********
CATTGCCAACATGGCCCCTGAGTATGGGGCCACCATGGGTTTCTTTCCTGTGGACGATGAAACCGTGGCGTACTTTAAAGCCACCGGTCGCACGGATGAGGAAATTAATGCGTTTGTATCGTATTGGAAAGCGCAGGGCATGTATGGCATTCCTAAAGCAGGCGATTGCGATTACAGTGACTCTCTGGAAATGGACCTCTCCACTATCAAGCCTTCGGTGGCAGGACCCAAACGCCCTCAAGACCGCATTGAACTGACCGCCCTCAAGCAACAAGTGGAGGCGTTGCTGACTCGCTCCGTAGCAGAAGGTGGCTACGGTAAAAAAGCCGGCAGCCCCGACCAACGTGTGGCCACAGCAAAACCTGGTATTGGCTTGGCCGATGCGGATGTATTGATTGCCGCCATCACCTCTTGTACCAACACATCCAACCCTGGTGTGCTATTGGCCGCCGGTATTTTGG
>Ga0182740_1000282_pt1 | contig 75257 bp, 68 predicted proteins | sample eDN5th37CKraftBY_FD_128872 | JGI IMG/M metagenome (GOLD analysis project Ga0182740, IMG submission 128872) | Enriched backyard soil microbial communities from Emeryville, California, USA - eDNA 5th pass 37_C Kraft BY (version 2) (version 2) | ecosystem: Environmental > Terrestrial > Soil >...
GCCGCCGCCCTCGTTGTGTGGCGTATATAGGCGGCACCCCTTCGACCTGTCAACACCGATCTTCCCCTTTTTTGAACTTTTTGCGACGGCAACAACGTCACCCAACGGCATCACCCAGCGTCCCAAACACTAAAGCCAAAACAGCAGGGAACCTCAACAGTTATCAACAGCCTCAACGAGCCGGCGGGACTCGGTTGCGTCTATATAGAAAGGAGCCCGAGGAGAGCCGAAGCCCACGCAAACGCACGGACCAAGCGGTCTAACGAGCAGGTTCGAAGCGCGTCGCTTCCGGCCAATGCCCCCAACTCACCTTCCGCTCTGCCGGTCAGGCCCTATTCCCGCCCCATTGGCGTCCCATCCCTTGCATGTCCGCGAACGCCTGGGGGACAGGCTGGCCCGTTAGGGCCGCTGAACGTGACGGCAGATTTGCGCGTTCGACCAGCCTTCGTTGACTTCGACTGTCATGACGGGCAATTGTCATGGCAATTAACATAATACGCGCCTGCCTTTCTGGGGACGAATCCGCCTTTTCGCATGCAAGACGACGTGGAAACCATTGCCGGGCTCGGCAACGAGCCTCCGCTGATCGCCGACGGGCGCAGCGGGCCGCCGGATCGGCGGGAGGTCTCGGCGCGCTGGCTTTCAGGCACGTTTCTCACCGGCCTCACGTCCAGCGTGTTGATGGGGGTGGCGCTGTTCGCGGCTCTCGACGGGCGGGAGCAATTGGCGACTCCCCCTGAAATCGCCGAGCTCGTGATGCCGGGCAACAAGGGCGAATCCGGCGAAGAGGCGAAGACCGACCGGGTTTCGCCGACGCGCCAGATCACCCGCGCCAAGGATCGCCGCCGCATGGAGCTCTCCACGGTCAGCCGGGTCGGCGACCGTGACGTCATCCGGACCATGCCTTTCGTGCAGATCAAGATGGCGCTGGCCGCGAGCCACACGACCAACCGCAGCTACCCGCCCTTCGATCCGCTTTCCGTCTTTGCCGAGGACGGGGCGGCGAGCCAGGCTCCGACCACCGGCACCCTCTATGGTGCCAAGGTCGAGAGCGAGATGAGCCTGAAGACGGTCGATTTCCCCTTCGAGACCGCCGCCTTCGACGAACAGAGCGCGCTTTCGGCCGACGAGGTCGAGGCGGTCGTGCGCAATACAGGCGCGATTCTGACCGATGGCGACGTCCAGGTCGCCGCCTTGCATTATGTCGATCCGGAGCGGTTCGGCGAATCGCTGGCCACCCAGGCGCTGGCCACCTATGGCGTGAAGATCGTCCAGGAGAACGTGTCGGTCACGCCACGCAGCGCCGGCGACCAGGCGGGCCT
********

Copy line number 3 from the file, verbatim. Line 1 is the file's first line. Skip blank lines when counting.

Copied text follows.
GCCGCCGCCCTCGTTGTGTGGCGTATATAGGCGGCACCCCTTCGACCTGTCAACACCGATCTTCCCCTTTTTTGAACTTTTTGCGACGGCAACAACGTCACCCAACGGCATCACCCAGCGTCCCAAACACTAAAGCCAAAACAGCAGGGAACCTCAACAGTTATCAACAGCCTCAACGAGCCGGCGGGACTCGGTTGCGTCTATATAGAAAGGAGCCCGAGGAGAGCCGAAGCCCACGCAAACGCACGGACCAAGCGGTCTAACGAGCAGGTTCGAAGCGCGTCGCTTCCGGCCAATGCCCCCAACTCACCTTCCGCTCTGCCGGTCAGGCCCTATTCCCGCCCCATTGGCGTCCCATCCCTTGCATGTCCGCGAACGCCTGGGGGACAGGCTGGCCCGTTAGGGCCGCTGAACGTGACGGCAGATTTGCGCGTTCGACCAGCCTTCGTTGACTTCGACTGTCATGACGGGCAATTGTCATGGCAATTAACATAATACGCGCCTGCCTTTCTGGGGACGAATCCGCCTTTTCGCATGCAAGACGACGTGGAAACCATTGCCGGGCTCGGCAACGAGCCTCCGCTGATCGCCGACGGGCGCAGCGGGCCGCCGGATCGGCGGGAGGTCTCGGCGCGCTGGCTTTCAGGCACGTTTCTCACCGGCCTCACGTCCAGCGTGTTGATGGGGGTGGCGCTGTTCGCGGCTCTCGACGGGCGGGAGCAATTGGCGACTCCCCCTGAAATCGCCGAGCTCGTGATGCCGGGCAACAAGGGCGAATCCGGCGAAGAGGCGAAGACCGACCGGGTTTCGCCGACGCGCCAGATCACCCGCGCCAAGGATCGCCGCCGCATGGAGCTCTCCACGGTCAGCCGGGTCGGCGACCGTGACGTCATCCGGACCATGCCTTTCGTGCAGATCAAGATGGCGCTGGCCGCGAGCCACACGACCAACCGCAGCTACCCGCCCTTCGATCCGCTTTCCGTCTTTGCCGAGGACGGGGCGGCGAGCCAGGCTCCGACCACCGGCACCCTCTATGGTGCCAAGGTCGAGAGCGAGATGAGCCTGAAGACGGTCGATTTCCCCTTCGAGACCGCCGCCTTCGACGAACAGAGCGCGCTTTCGGCCGACGAGGTCGAGGCGGTCGTGCGCAATACAGGCGCGATTCTGACCGATGGCGACGTCCAGGTCGCCGCCTTGCATTATGTCGATCCGGAGCGGTTCGGCGAATCGCTGGCCACCCAGGCGCTGGCCACCTATGGCGTGAAGATCGTCCAGGAGAACGTGTCGGTCACGCCACGCAGCGCCGGCGACCAGGCGGGCCT